It’s our 17th wedding anniversary, I have made beef carbonnade and wrangled cat diarrhoea and managed to avoid mixing the two up, let’s talk about podcasts
The Loremen: Sir Gawain and the Green Knight/The Penryn Tragedy
Two great episodes here. Sir Gawain and the Green Knight complements the Monster Man episode on the same subject but in the alternative Loremen style that I dig. Good attention to detail re: pronunciation, nonce words, and a nice rendering in a miscellaneous regional accent. The Penryn Tragedy episode is more of the same, with the surprise inclusion of Gary Rhodes. If you like an irreverent take on British folklore with top banter and unnecessary scoring at the end, this is highly recommended
The Good Friends of Jackson Elias: Sword and Sorcery
I’ve been looking forward to this episode for a while after Paul Fricker mentioned it on a Mitchester Arms night. I think they mostly nail the genre, including the detail that Fritz Leiber coined the term in conversation with Moorcock.
Certainly the way that magic comes at a cost seems to fit well with the energetic weird tales template, and it’s what I’m aiming for with GitHack. I think some of the other conclusions like the tendency to the picaresque adventure (with no overarching plot) deserve challenge, but I do feel that sword and sorcery avoids the Great Clomping Foot that dogs epic fantasy (see here).
One thing that I raised during the pub chat was the argument for Sabriel as a sword and sorcery novel. It has a well defined otherworld, clearly dangerous magic, and amazing momentum in the storyline as Sabriel plunges deeper and deeper into the enemy’s territory, with a very sudden and violent climax. There’s possibly an argument for the same in Throne of the Crescent Moon (which features in D&D 5e’s Appendix E).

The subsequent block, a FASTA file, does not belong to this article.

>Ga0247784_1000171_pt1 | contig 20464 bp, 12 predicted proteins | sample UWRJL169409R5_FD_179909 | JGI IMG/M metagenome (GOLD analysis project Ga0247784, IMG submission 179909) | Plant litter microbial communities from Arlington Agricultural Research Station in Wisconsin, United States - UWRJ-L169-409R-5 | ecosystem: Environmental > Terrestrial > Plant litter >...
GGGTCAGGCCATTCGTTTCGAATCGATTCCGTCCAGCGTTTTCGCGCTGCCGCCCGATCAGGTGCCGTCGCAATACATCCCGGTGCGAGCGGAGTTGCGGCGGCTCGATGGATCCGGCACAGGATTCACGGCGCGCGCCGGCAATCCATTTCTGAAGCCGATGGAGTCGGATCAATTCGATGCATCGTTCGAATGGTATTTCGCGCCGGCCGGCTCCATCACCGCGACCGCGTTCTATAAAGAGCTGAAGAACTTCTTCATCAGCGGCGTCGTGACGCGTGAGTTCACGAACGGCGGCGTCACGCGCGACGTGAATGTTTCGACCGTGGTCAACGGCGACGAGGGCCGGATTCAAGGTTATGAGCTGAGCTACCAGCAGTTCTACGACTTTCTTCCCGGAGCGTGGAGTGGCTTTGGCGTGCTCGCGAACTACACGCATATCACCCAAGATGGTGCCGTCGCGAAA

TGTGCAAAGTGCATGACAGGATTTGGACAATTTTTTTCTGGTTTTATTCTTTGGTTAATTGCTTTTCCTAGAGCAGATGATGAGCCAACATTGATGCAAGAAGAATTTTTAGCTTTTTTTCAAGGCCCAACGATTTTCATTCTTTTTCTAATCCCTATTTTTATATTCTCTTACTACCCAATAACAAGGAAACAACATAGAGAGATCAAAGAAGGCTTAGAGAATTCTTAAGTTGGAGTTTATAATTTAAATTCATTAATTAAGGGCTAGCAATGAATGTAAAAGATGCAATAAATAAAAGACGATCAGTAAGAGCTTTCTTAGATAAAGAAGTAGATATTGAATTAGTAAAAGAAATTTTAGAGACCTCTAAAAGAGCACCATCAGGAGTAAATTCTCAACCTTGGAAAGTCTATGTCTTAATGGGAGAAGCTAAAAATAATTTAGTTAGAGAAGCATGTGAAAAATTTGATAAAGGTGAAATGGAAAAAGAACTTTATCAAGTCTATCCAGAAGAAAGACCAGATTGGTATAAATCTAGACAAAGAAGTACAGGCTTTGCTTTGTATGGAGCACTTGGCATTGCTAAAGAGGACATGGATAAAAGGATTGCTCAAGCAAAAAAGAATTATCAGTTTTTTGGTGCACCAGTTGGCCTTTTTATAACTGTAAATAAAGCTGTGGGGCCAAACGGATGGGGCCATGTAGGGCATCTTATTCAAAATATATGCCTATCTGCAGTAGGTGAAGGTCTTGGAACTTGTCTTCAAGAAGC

Things I would expect in sword and sorcery:
- Non-prescriptive, uncertain and unreliable worldbuilding.
- Capable and cunning characters with agency.
- Thumbing the nose to supernatural powers and authority.
- Skill with sword does not preclude sorcery, and vice versa.
- Sorcery has context, mystery, cost.
- An otherworld, underworld, or liminal space.
These are things where I think epic fantasy often fails. Anyway
Love is the Message
So I’ve yet to listen to another episode but I wanted to mention this two part article in resistor mag on Beauty and the Beat, the London dance party, which has a glorious photo of Jeremy Gilbert spinning vinyl with his daughters. And that kind of sets the tone for me re: engaging kids with music, although the articles of course go beyond that into the actual organising of dance parties and the geeky part about actual equipment selection for decent sound that also fills a large space.
Our son is going to be his own person of course, but at least exposing him to a lot of different music (and food, books etc.) will help him make a decision. It did make my day when he started demanding “daddy music” although the first two bands that fell under that category were the Fuck Buttons and the New Pornographers. That’s going to make school show and tell interesting some time in the future